Abstract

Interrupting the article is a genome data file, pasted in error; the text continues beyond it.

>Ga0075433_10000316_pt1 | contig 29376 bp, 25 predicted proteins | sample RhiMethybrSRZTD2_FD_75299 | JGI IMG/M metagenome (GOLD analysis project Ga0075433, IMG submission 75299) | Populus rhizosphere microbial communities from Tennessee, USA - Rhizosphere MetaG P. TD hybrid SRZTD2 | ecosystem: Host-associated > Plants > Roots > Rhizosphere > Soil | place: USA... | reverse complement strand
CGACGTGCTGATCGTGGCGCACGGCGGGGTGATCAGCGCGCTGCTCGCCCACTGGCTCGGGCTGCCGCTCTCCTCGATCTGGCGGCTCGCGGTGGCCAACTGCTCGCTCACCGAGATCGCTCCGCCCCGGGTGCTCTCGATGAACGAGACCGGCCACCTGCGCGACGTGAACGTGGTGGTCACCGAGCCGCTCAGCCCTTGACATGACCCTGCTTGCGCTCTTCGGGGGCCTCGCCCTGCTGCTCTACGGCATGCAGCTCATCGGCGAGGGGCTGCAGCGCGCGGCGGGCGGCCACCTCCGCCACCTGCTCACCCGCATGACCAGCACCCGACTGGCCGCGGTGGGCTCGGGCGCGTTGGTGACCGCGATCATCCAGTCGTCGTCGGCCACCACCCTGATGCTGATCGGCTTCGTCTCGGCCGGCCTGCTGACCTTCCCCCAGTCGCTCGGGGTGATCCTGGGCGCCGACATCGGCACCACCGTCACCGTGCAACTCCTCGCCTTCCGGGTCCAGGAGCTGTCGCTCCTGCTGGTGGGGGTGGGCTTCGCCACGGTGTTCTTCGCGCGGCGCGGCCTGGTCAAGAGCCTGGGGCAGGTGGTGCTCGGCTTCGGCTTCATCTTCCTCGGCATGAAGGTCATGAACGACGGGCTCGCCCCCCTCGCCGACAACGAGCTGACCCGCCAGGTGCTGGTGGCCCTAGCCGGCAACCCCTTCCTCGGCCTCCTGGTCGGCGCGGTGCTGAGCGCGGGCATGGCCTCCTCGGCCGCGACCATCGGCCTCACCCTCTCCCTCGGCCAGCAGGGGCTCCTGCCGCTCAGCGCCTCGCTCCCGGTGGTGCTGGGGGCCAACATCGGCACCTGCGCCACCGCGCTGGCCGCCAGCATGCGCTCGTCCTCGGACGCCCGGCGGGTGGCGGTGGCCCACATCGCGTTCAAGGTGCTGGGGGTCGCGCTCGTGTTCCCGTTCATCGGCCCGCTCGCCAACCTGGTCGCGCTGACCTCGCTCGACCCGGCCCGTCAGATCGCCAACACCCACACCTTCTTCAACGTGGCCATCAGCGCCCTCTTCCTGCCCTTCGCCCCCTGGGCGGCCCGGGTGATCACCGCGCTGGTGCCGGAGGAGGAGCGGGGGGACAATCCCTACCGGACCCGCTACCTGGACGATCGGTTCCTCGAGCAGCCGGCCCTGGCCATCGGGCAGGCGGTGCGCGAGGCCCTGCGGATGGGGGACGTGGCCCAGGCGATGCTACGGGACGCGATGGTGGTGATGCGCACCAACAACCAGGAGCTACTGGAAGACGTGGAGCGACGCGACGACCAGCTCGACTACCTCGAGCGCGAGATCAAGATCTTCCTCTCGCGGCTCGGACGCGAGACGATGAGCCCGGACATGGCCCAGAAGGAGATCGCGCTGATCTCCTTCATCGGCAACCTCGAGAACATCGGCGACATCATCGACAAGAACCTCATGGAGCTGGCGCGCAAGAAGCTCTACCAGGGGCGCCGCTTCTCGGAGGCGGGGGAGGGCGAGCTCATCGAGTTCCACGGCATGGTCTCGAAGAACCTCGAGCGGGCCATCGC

The compilation of a large aeromagnetic high-resolution dataset acquired for base metals exploration in northern Chile between lat 19° 45' S and 27° 15' S revealed a pattern of transorogenic regional magnetic anomalies. These anomalies occur as generally east-west stripes of negative residual magnetic intensity of more than –100 nanotesla (nT). They have an east-west extension of some tens of kilometers and a north-south width of some 5 to 10 km. Some of them can be observed continuously from the coast to the volcanic belt. Their residual intensity is typically more than –100 nT. They also show a loose north-south spacing. It is observed that all known porphyry copper deposits of the investigated segment are spatially related to these transverse magnetic anomalies. We propose that the transverse magnetic anomalies are the magnetic response to the loci of emplacement of intrusive bodies of batholithic size along paths of the advancing magmatic front of the active continental margin. The occurrence of several important porphyry copper deposits grouped in clusters within a district is explained as being related to a common parental intrusive complex, which is geophysically signaled by a corresponding transverse magnetic anomaly. A possible implication of the observed relationship between porphyry copper deposits and transverse magnetic anomalies is the quasideterministic restriction of porphyry copper deposits to certain orogen transverse loci (necessary condition) and the corresponding consequences for future exploration strategies.

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